Applicable income limit for victims in criminal proceedings

For people who have been the victim of a crime, legal aid depends on their income. It takes into account the expected costs of the case and the claimant’s personal circumstances, such as maintenance obligations and housing costs. There are flexible income thresholds and, in some cases, legal aid can be granted with the obligation to pay it back in instalments.

Other conditions attached to the granting of legal aid for victims of criminal offences

A special regime exists for victims of serious intentional acts of violence. Regardless of their financial situation, they can apply for free legal assistance.

Other conditions attached to the granting of legal aid for defendants

For defendants, there are also certain conditions attached to the granting of legal aid. These do not relate to income but rather to legal factors, such as the seriousness of the accusation, the penalty to be expected, the complexity of the situation and the question of whether the defendant can defend themselves. A lawyer will always be appointed by the court if the defendant is in custody or if they must appear in court, in order for a ruling on detention or placement to be made.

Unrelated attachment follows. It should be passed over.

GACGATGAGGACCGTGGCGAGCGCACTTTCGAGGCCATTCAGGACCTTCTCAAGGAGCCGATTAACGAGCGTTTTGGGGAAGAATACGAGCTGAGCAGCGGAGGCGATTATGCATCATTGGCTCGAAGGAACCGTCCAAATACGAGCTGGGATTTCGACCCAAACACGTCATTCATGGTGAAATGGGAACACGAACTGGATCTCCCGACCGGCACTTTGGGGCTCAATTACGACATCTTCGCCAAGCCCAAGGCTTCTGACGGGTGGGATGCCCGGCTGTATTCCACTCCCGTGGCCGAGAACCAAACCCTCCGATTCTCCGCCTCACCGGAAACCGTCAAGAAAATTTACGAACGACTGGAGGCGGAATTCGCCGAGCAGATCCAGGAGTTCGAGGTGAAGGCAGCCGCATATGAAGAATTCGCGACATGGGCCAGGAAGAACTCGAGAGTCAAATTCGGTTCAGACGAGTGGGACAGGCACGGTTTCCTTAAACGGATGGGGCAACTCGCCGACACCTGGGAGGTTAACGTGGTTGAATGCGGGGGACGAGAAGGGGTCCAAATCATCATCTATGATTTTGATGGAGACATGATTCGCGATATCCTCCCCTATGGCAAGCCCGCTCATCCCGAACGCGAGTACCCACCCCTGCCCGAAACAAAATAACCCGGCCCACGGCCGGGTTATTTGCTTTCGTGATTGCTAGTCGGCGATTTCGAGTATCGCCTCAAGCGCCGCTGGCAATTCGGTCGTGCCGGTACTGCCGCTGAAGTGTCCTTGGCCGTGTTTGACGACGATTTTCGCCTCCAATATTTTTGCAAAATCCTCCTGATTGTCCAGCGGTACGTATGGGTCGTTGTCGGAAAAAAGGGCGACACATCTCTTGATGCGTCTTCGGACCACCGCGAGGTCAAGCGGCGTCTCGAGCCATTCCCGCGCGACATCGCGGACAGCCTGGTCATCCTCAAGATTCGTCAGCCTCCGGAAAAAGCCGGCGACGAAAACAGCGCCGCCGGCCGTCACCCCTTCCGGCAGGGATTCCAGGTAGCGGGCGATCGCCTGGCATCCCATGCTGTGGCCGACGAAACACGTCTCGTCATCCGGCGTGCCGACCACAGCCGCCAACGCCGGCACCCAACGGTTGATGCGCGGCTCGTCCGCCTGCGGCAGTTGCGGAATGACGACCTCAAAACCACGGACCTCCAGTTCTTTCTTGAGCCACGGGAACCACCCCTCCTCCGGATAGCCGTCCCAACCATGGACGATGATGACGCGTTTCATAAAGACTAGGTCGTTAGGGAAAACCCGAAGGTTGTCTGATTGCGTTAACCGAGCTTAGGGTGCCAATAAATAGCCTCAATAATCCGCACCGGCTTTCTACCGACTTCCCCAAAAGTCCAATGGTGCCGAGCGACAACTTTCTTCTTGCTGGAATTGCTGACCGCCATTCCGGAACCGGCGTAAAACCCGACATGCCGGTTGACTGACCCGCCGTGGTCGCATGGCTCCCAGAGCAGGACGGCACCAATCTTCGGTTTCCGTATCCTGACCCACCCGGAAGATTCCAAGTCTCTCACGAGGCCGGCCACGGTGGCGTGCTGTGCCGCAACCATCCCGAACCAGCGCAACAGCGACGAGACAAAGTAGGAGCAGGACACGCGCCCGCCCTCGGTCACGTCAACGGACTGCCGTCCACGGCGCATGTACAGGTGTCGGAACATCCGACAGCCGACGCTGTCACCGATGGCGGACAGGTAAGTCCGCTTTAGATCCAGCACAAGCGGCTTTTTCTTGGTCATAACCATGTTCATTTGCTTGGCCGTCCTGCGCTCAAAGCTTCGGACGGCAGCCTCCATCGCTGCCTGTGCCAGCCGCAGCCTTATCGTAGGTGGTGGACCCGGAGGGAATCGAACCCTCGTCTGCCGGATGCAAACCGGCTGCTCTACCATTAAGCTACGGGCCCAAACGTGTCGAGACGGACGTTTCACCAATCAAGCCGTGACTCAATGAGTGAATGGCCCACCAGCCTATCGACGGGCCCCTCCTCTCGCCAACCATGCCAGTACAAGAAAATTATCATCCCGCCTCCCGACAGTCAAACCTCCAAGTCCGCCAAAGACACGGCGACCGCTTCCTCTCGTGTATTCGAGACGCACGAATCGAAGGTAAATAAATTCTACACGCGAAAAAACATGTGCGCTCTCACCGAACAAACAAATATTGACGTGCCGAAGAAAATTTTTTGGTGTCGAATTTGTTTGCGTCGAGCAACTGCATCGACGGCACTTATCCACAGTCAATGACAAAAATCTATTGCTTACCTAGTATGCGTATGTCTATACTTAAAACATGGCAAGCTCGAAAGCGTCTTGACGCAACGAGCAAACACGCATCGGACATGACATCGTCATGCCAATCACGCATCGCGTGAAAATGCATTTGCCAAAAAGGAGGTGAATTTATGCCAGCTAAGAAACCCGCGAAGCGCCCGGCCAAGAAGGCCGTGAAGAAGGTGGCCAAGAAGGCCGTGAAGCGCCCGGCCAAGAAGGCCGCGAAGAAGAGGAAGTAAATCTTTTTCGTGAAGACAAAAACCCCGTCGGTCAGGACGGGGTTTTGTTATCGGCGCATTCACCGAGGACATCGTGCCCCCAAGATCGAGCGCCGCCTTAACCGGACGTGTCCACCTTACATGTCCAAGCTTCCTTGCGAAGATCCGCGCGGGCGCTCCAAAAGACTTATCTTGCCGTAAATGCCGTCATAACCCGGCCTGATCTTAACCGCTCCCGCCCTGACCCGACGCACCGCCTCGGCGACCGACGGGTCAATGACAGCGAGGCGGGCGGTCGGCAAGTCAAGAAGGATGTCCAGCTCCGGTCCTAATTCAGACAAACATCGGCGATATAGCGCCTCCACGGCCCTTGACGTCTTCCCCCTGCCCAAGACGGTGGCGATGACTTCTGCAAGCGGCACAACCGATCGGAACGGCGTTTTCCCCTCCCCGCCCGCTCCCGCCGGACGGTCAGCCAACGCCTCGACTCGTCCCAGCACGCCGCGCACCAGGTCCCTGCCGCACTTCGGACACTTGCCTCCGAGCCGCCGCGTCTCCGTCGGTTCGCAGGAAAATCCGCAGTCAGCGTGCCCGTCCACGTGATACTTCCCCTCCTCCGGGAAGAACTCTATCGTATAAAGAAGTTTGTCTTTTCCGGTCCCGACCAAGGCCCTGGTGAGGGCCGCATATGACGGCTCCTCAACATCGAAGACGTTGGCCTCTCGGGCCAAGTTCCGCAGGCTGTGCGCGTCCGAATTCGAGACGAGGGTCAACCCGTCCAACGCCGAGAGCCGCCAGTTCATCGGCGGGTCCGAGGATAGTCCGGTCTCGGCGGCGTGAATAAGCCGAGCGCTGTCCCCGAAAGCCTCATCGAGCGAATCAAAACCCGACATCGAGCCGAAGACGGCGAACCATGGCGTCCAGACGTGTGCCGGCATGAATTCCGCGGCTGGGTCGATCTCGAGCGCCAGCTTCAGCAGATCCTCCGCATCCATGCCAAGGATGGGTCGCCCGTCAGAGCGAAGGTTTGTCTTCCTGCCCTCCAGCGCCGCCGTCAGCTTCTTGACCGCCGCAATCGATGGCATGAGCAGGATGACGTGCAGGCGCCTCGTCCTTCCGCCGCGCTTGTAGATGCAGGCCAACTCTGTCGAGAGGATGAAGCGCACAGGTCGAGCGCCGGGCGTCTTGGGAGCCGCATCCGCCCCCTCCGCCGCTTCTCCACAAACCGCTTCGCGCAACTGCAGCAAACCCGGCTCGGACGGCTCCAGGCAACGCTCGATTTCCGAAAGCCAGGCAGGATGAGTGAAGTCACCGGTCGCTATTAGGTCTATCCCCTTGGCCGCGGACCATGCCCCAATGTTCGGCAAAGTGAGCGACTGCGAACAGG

Cost-free court proceedings

Under § 183 of the Social Courts Act [Sozialgerichtsgesetz] (SGG), persons entitled to benefit are not liable for costs for proceedings before the social courts [Sozialgerichte]. This includes insured persons, persons on benefit (including those in receipt of survivor’s benefit), disabled persons or their successors, if they are involved in that capacity as claimants or defendants. Pursuant to § 184 SGG, Persons who do not fall under § 183 fallen must pay a fee for each dispute. The fees amount to EUR 150 EUR before the social courts, EUR 225 before the regional social courts [Landessozialgerichte] and EUR 300 before the Federal Social Court [Bundessozialgericht]. § 197a SGG provides that, in certain cases, the costs are payable under the Court Costs Act, if neither the claimant nor the defendant in a case is among the persons mentioned in § 183 SGG. The following arrangements apply in criminal proceedings: If the defendant is acquitted, or the case fails to proceed to trial, or the proceedings against the defendant are terminated, the expenses and costs necessarily incurred by the defendant are paid from the public purse in accordance with § 467 StPO. If the accused person is convicted, they must in principle bear the costs of the proceedings themselves, including the remuneration of the court-appointed lawyer in accordance with § 465 StPO.

When does the losing party have to pay the winning party’s costs?